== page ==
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Creating a Magical Resident Experience

It's important to remember, turnover of rental property is expensive and can be considered more expensive if you welcomed a resident into your property that doesn't care for your asset over time.

While this lesson 8 works well with listening to lesson 4 a second time, it is so important to reiterate that the strength of your property management systems rests heavily on your ability to screen your tenant applicants well and making sure that you are obtaining a qualified resident who understands the basics of home maintenance.

This starts with qualifying your tenant-applicant prior to them even seeing the vacancy. These prequalification questions include:

  • Are they looking to move within the next 45 days?

  • Do they have pets?

  • What does their credit situation look like? Good, fair, poor?

  • What is the total family NET monthly income?

  • Is there any criminal background?

  • Are there any judgments or evictions to be considered with?

Asking this set of questions prior to move in, will assist you in understanding whether you should even consider showing the property to the prospective resident.

After following the lesson 4 gameplan in showing your property, your tenant-applicant may apply for your rental property. You will need to make sure your rental application process will adhere to Fair Housing guidelines. Then, you may discriminate your applicants based upon the following:

  • Income levels.

  • Credit score.

  • Criminal background (depending upon State and local municipality).

  • Eviction history (depending upon State and local municipality).

  • Pets.

  • Smoking.

While these are most common when it comes to qualifying or disqualifying a resident, here is our general list of written qualifications for our residents:

  • Net income of 3x the rent amount.

  • Credit score of 625+ as a Transunion score.

  • Felonies of 3rd, 2nd, or 1st degree require court paperwork before consideration.

  • No evictions on record.

Pets and smoking depend upon the property, and the type of tenant you would like to attract. Now, after you have assessed the resident applicant and have a fully signed lease, it's time to set expectations as previously discussed.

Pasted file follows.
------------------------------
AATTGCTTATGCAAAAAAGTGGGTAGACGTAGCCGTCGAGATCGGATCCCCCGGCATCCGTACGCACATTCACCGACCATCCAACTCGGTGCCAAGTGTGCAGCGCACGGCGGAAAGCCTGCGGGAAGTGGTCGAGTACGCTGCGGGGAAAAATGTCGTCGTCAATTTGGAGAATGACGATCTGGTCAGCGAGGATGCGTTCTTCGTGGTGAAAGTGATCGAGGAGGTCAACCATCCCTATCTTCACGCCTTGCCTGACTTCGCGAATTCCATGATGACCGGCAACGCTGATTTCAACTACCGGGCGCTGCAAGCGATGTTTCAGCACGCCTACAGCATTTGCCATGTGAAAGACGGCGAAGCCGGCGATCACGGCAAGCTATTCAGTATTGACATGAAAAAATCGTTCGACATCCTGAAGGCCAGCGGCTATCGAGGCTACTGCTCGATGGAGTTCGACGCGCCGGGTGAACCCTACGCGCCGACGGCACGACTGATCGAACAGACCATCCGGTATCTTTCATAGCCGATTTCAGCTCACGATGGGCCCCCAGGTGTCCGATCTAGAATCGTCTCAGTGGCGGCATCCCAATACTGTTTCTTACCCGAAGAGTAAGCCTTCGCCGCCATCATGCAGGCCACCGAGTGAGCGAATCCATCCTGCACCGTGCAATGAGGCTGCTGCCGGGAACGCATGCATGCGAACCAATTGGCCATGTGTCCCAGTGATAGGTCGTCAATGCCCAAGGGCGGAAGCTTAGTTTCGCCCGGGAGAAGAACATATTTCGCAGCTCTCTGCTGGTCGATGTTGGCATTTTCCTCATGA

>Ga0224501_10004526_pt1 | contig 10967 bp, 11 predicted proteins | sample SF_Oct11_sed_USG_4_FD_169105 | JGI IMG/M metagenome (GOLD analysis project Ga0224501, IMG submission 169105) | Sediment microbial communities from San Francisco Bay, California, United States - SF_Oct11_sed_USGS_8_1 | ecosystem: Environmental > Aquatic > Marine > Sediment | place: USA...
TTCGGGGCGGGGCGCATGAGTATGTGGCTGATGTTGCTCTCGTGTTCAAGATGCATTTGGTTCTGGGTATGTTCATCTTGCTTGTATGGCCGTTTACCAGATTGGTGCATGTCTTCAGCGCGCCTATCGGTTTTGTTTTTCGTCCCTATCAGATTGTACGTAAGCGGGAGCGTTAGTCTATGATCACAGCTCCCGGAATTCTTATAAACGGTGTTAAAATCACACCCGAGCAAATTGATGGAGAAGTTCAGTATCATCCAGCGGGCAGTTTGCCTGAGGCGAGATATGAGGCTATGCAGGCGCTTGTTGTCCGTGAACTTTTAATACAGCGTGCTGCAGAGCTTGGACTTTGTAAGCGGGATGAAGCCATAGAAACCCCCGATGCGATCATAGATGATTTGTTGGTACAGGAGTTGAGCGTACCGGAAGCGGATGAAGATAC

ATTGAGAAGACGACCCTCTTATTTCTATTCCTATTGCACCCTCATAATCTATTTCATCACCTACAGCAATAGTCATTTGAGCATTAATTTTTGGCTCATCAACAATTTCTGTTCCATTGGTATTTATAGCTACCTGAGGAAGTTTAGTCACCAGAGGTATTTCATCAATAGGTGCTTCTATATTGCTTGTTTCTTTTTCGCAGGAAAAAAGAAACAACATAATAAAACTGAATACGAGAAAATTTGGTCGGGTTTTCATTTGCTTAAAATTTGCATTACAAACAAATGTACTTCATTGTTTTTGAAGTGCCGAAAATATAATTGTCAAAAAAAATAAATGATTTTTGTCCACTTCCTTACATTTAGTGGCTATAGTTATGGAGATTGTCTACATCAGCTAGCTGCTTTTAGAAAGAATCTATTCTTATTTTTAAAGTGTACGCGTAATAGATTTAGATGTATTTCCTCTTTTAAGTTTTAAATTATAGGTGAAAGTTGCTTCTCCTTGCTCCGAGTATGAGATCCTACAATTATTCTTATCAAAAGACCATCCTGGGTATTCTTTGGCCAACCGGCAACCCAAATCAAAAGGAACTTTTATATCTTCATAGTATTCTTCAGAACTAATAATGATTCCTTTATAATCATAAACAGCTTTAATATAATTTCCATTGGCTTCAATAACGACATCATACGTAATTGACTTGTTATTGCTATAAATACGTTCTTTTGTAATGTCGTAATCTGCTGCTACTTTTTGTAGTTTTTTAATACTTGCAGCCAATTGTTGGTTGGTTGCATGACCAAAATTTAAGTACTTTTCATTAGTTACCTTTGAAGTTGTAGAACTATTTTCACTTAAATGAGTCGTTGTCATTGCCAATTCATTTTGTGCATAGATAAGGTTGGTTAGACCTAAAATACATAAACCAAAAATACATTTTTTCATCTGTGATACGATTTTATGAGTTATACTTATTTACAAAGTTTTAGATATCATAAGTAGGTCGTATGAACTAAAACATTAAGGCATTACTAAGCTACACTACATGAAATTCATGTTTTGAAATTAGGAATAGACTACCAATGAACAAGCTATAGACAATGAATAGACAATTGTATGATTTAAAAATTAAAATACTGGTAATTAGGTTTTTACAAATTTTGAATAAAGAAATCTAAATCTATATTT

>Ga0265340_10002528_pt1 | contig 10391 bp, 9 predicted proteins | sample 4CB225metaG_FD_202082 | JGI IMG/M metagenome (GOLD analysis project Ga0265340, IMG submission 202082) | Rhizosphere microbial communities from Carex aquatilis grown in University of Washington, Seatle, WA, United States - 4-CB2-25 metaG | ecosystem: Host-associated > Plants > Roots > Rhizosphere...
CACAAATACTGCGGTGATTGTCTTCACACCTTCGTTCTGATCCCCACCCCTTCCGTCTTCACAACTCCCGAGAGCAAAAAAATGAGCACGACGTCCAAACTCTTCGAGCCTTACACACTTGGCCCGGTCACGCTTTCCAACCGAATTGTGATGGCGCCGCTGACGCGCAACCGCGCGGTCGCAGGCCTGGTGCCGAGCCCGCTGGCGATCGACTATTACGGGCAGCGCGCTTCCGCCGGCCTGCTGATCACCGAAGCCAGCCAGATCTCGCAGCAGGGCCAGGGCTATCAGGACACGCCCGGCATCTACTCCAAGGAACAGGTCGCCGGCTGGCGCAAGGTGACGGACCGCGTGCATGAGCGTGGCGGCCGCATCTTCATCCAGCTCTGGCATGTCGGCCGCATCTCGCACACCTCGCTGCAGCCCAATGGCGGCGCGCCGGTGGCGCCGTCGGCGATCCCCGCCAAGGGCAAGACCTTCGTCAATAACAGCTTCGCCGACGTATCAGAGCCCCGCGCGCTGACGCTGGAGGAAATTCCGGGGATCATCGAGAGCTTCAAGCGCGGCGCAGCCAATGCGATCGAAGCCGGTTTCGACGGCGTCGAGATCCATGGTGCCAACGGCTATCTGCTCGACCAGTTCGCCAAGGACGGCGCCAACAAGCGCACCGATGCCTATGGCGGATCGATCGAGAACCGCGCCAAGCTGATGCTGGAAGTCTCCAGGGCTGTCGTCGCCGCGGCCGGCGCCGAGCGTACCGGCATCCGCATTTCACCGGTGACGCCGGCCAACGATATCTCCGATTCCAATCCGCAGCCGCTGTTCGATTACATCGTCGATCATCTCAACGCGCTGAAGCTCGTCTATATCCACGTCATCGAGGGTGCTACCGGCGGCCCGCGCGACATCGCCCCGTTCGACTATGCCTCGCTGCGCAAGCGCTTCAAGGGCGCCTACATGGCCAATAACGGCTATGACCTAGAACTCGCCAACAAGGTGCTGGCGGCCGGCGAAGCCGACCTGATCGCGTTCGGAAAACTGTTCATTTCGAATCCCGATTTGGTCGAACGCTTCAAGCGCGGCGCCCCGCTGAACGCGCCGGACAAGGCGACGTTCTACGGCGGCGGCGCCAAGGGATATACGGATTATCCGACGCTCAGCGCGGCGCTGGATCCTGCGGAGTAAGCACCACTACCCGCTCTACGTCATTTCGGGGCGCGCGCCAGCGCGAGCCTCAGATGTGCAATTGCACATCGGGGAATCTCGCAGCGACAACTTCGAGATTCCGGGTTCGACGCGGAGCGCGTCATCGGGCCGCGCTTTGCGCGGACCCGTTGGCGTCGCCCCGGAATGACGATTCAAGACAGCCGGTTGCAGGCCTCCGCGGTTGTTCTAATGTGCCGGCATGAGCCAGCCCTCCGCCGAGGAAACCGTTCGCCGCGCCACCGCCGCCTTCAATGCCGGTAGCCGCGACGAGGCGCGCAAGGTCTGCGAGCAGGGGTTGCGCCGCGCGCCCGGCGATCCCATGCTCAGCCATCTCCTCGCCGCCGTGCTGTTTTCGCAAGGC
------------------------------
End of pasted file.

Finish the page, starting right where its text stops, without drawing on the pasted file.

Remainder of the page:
So much of creating a magical resident experience over the occupancy is judged upon how responsive your property management systems are to the resident and how your systems are perceived. Are they slow and invasive for the resident? Are you requesting feedback from the resident regarding what can be done to improve the property or tenant experience?

Thus, surveys are fantastic, but should not be considered required or be conducted more than 1-2 times per year. The endgoal is to maintain occupancy, have property maintained properly, and to create resident that raves about your property management systems to their friends and family.

So, when you get that positive tenant experience, have a template email setup that directs the resident to leave your business a positive review on the websites you find the most effective. Try to obtain a video testimonial that the resident can email to you and can be added to your website. The point is...positive resident experiences should be documented and celebrated to build your reputation in your local community.

If you obtain negative feedback, this is a wonderful opportunity to assess why this feedback was received and what needs to be changed in your property management systems that can be improved. It's this feedback that holds your systems accountable and should be reflected upon continuously as a source of improvement and not pure criticism.

This concludes lesson 8. In our final lesson 9, we will discuss using your property management systems to fulfill your exit strategy.

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Written by

Sean Morrissey

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